The language of innocence
Is it possible to fall in love at eight years old?
The answer is inside this small book. And the words used by the author are not a writer’s, nor a psychologist’s, least of all those of a clown. Howard Buten, in his real life, is all these things, but in his literary work he is even more than this: he is the faithful and wonderful translator of a little man’s thoughts, a little man who has been confined to a mental hospital by the grown up people’s sad and standardized world.
The story is told directly by the main character; he jumps the way children do from the crumbled memories of his life to a present restricted by the bars of the hospital. The greatness of style of this masterpiece does not depend on the refinement of the writing, nor does it feed on learned words, but it stands out in the essential sobriety of real things. The tale lives in the delicacy of feeling shown by Burt, the little hero who, without being aware he is doing so, totally falls in love with Jessica, a girl his own age.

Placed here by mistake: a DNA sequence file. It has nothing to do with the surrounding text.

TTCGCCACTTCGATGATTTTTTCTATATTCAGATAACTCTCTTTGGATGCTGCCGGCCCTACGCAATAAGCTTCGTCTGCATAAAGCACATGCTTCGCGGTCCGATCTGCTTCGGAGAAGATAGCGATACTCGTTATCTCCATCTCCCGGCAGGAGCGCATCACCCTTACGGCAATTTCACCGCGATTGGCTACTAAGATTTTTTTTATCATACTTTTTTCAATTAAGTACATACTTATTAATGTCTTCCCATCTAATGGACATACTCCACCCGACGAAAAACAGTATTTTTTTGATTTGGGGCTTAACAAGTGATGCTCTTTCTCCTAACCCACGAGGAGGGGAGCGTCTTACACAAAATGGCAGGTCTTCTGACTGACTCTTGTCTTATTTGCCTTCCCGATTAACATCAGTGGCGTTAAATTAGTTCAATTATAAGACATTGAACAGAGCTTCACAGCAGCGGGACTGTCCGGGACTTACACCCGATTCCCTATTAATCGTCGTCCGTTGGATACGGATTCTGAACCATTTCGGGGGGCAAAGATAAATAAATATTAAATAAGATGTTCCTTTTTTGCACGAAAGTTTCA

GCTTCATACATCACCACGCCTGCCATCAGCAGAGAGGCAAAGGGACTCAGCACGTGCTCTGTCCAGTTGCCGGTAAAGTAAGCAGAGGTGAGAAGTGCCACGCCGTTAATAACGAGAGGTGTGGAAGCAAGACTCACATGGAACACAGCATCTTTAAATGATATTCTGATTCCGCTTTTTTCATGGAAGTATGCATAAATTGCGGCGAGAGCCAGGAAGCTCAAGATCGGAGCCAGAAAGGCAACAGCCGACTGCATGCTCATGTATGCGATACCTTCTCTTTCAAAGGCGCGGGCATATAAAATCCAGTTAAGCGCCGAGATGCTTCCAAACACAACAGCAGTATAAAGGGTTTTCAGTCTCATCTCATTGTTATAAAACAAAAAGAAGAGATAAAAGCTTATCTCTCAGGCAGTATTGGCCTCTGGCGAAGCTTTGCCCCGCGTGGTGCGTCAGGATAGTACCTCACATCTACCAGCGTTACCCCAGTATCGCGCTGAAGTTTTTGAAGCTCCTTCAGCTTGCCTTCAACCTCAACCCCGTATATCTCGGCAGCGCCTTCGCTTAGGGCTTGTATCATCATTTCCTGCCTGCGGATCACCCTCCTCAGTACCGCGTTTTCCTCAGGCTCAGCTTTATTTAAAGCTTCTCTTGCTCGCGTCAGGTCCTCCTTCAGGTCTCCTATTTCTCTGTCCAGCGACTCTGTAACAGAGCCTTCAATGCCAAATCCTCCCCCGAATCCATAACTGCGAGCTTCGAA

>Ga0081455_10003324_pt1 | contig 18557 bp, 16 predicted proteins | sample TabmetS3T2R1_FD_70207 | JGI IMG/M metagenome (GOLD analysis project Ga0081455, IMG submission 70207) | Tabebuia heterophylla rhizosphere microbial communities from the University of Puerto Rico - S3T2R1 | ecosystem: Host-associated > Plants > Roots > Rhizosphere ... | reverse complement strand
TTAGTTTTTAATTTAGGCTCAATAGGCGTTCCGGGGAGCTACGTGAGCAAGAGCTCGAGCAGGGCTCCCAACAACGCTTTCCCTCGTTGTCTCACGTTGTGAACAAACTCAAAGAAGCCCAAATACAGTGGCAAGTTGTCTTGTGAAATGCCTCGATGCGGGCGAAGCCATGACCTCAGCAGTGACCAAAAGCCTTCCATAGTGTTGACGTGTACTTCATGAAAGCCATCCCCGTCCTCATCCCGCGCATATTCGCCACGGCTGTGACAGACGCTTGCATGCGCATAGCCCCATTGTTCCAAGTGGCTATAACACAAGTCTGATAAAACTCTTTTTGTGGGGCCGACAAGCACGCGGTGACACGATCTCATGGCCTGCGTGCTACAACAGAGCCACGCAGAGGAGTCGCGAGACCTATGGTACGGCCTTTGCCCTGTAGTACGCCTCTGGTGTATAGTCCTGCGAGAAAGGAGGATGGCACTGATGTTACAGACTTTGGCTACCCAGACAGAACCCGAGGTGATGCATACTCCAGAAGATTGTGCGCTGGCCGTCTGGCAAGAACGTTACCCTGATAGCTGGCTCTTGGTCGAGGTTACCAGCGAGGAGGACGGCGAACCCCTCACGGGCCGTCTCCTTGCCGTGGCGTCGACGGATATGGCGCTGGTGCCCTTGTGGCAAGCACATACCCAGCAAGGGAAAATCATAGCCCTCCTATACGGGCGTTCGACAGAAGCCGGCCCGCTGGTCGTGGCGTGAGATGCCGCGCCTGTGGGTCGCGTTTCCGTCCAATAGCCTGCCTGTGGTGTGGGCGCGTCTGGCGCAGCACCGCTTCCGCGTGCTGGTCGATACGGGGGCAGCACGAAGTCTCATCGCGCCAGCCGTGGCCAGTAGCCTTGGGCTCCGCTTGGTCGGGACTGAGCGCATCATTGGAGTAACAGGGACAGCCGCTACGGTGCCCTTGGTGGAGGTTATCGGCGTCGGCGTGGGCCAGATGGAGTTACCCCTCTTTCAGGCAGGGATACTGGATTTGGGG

This is top-level literature; sometimes the explicitness of certain situations is disturbing but, at the same time, it is of an unbearable sweetness.
‘But isn’t this what you adults call love?’
Translation by Paola Roveda (edited by Roma O’Flaherty)